Monday, June 6, 2011

Increase in Computer Monitor Prices Inevitable

South African Revenue ServiceManufacturers of computers and computer monitors as well as retailers have warned consumers of a pending increase in the price of computer monitors ever since the South African Revenue Service imposed an excise duty of 7%.

Since April, a 7% ad valorem tax, which was initially scrapped back in 2004, has been reintroduced due to that fact that some computer monitors are being used also as a television. The good news is that the price increases are being introduced gradually.

Spokesman for the South African Revenue Service Adrian Lackay stated a week ago that prior to April computer monitors and televisions did not have the same tax structure. Televisions were subject to a 7% ad valorem duty whereas computer monitors did not attract any ad valorem duty whatsoever.

As a result of that, computer monitors were imported duty-free for use in the television industry "to the detriment of the local manufacturing TV industry," according to Lackay. "The alignment of taxes between monitors and TVs will hopefully curb any further abuse to the benefit of the local manufacturing industry."

It was also noted that your average variety monitor that you usually find in an office would not be affected by the tax increase. Any monitor that exceeds 20.8" will attract a 25% import duty as well as a 7% ad valorem tax, according to CEO of Mustek David Kan.

Kan also noted that no company could absorb the increase so importers will pass it on through the channel and then on to consumers. According to Kan, "The margin in the IT hardware industry is too thin not to pass on."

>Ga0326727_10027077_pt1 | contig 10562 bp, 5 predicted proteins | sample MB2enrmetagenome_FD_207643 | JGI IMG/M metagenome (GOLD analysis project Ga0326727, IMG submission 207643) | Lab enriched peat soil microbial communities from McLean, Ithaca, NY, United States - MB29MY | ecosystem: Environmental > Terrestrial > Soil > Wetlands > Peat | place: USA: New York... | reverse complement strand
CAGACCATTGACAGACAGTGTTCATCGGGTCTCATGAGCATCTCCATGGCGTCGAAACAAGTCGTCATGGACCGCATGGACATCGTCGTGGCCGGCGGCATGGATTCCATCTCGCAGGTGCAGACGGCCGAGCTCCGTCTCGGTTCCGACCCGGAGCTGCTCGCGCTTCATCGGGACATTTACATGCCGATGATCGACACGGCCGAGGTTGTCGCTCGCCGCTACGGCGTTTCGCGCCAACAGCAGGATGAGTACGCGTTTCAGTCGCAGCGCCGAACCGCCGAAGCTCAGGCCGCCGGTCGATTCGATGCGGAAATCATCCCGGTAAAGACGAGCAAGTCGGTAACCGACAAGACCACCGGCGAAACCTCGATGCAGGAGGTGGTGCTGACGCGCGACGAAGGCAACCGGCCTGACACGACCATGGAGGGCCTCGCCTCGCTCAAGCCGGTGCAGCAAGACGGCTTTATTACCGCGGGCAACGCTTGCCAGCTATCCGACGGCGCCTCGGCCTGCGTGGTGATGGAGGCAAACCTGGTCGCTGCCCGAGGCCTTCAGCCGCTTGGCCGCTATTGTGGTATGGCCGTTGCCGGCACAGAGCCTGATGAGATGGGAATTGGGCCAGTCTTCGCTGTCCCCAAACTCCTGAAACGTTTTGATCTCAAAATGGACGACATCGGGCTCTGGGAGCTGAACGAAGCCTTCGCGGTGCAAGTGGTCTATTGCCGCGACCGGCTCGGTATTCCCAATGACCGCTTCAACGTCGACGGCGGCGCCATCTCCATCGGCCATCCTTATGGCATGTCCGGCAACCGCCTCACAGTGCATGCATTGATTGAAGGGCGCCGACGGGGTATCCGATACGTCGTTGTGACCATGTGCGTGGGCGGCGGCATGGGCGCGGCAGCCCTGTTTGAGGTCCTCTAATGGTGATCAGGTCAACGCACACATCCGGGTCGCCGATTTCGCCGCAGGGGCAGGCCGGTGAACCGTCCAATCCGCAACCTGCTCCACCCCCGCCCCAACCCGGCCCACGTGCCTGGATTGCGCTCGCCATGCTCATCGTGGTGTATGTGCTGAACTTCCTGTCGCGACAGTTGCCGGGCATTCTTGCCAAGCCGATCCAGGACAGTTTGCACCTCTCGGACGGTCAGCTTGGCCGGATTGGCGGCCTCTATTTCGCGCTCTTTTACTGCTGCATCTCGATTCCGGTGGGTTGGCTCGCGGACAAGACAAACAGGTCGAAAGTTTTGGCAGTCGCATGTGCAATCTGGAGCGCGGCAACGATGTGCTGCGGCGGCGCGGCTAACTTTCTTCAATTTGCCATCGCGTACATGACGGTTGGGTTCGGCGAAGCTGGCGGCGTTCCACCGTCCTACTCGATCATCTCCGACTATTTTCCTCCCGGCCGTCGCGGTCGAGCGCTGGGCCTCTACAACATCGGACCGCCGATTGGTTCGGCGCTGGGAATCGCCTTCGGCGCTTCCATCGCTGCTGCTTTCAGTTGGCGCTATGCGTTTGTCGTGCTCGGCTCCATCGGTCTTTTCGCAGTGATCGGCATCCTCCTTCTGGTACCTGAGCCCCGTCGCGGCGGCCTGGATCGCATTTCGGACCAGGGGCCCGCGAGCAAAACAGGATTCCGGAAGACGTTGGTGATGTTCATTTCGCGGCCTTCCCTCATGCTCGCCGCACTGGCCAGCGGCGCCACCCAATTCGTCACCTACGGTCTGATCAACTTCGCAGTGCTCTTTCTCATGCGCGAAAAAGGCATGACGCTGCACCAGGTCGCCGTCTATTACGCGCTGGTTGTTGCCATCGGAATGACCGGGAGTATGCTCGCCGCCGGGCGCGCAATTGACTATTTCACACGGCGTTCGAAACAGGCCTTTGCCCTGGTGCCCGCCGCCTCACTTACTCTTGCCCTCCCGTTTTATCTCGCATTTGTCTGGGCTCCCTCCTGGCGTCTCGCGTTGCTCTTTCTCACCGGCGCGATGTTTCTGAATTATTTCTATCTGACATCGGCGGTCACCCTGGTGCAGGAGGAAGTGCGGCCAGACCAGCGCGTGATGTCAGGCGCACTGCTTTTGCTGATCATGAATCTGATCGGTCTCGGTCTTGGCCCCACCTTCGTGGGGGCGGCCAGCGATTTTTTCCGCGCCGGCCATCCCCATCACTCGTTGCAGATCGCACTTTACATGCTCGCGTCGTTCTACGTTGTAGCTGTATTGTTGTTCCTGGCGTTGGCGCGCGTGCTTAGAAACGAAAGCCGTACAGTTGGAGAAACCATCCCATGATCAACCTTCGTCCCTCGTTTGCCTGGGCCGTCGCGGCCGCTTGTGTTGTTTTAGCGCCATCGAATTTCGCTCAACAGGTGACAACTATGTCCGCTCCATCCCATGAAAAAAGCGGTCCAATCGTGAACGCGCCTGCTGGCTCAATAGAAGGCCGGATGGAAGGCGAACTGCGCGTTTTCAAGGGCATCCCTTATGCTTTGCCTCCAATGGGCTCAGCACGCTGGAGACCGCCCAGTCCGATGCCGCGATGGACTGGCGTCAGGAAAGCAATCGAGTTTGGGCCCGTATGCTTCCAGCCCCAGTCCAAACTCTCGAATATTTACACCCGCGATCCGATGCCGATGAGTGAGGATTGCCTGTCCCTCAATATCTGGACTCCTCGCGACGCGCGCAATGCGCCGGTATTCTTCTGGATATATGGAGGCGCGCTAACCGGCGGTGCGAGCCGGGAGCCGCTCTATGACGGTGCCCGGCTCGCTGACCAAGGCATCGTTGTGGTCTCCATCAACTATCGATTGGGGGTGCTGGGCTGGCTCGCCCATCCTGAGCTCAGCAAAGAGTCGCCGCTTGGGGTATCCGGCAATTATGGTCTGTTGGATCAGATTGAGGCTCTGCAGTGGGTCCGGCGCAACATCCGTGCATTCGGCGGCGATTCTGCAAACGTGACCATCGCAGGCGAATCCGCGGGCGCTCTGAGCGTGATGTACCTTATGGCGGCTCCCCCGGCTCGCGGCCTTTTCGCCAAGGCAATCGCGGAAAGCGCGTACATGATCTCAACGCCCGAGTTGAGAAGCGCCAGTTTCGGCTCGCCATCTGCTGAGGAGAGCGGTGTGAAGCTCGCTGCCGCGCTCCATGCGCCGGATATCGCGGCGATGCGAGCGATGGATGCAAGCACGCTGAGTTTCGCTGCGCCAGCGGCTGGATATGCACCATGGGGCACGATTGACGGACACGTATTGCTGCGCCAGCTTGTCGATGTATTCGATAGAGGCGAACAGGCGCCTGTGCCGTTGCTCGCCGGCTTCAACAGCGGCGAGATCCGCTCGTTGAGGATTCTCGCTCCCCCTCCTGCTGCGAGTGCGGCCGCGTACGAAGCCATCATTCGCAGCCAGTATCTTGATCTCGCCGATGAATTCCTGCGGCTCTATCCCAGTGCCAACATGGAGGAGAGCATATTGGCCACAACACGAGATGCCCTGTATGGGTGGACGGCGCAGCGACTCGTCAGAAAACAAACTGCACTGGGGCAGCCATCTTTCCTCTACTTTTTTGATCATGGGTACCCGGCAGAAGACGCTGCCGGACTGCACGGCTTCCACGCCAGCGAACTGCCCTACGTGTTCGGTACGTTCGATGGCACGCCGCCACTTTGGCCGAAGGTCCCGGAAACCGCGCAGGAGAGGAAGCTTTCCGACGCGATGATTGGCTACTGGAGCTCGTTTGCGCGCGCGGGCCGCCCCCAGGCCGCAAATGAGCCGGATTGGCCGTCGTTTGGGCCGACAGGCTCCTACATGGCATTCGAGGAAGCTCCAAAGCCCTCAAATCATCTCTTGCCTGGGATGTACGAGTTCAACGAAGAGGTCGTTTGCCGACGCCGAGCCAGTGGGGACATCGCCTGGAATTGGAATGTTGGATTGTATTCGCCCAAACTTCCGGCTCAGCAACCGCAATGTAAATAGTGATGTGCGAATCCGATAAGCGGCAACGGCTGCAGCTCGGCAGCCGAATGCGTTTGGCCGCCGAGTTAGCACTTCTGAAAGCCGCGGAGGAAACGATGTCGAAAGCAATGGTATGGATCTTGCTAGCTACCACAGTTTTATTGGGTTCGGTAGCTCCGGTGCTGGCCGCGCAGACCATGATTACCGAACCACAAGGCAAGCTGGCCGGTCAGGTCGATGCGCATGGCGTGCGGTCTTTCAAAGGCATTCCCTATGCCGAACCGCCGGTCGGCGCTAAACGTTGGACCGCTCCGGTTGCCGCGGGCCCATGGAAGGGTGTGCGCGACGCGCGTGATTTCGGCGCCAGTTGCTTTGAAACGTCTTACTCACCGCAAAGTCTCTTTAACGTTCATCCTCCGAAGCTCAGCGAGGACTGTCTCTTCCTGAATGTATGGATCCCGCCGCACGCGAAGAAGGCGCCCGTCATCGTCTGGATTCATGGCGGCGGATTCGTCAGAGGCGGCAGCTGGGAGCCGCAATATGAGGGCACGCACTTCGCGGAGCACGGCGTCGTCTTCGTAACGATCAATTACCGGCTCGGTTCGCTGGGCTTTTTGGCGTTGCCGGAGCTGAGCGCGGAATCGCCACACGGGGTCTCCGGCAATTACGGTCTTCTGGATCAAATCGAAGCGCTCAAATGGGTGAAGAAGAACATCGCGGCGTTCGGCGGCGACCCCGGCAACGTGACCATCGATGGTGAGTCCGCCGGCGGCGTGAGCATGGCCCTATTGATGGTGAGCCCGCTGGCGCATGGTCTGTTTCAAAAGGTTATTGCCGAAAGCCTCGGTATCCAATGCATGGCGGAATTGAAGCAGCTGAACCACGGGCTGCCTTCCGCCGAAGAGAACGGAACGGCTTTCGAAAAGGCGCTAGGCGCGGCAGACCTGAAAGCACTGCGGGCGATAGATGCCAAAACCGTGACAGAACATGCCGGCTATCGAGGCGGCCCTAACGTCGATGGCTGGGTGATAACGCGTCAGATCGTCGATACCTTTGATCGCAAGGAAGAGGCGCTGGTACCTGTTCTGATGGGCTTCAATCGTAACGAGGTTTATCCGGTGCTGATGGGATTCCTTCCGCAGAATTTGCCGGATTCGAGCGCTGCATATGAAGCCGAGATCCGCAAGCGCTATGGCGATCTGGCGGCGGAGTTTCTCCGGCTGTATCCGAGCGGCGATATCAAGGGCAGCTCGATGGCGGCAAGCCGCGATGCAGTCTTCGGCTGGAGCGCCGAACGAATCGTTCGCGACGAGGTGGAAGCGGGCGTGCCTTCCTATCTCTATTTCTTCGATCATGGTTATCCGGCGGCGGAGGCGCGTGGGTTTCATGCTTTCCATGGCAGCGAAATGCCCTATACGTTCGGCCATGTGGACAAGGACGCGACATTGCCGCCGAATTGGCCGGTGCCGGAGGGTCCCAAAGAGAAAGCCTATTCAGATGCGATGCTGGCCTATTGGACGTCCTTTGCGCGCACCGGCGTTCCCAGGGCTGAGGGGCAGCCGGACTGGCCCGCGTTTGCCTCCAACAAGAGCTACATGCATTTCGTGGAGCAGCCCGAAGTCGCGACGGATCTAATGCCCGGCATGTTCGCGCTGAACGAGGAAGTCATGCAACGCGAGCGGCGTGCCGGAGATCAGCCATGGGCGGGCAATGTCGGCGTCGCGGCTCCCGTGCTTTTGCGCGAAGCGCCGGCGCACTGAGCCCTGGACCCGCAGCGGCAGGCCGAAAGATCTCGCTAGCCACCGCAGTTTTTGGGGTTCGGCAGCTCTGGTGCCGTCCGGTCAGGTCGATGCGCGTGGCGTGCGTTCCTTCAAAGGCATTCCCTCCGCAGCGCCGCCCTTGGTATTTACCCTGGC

According to IT Product Manager at Samsung Bennie Budler, "The major implication will be that the price of all monitors bigger than 21.5" would be about 34.4% higher. The extra cost will have implications for the customer."

It is expected that the prices of monitors are going to increase by around 15% and Kan stated that there had been no formal explanation from the South African Revenue Service about the new tax. According to Kan, "I do not understand why our country is protecting the TV assembly industry. There is no local content and it creates very limited jobs."

Kan also added that the International Trade Administration Commission's decision to protect the local TV assembly sector must be challenged. "If the tax is removed, every household will be benefiting from paying less. Nowadays, TV is not a luxury item."

In a recent statement from Samsung, the company noted that recent computer monitor shipments were halted in April in order to ensure that every company importing computer monitors was declaring them in the correct way. Lackay stated that larger monitors were now all liable to the same duty. The new tax amendment had been created to ensure that, from a duty perspective, a monitor's principle application was now purely of academic interest.

Source: Business Day - Computer monitor tax 'will push up price'

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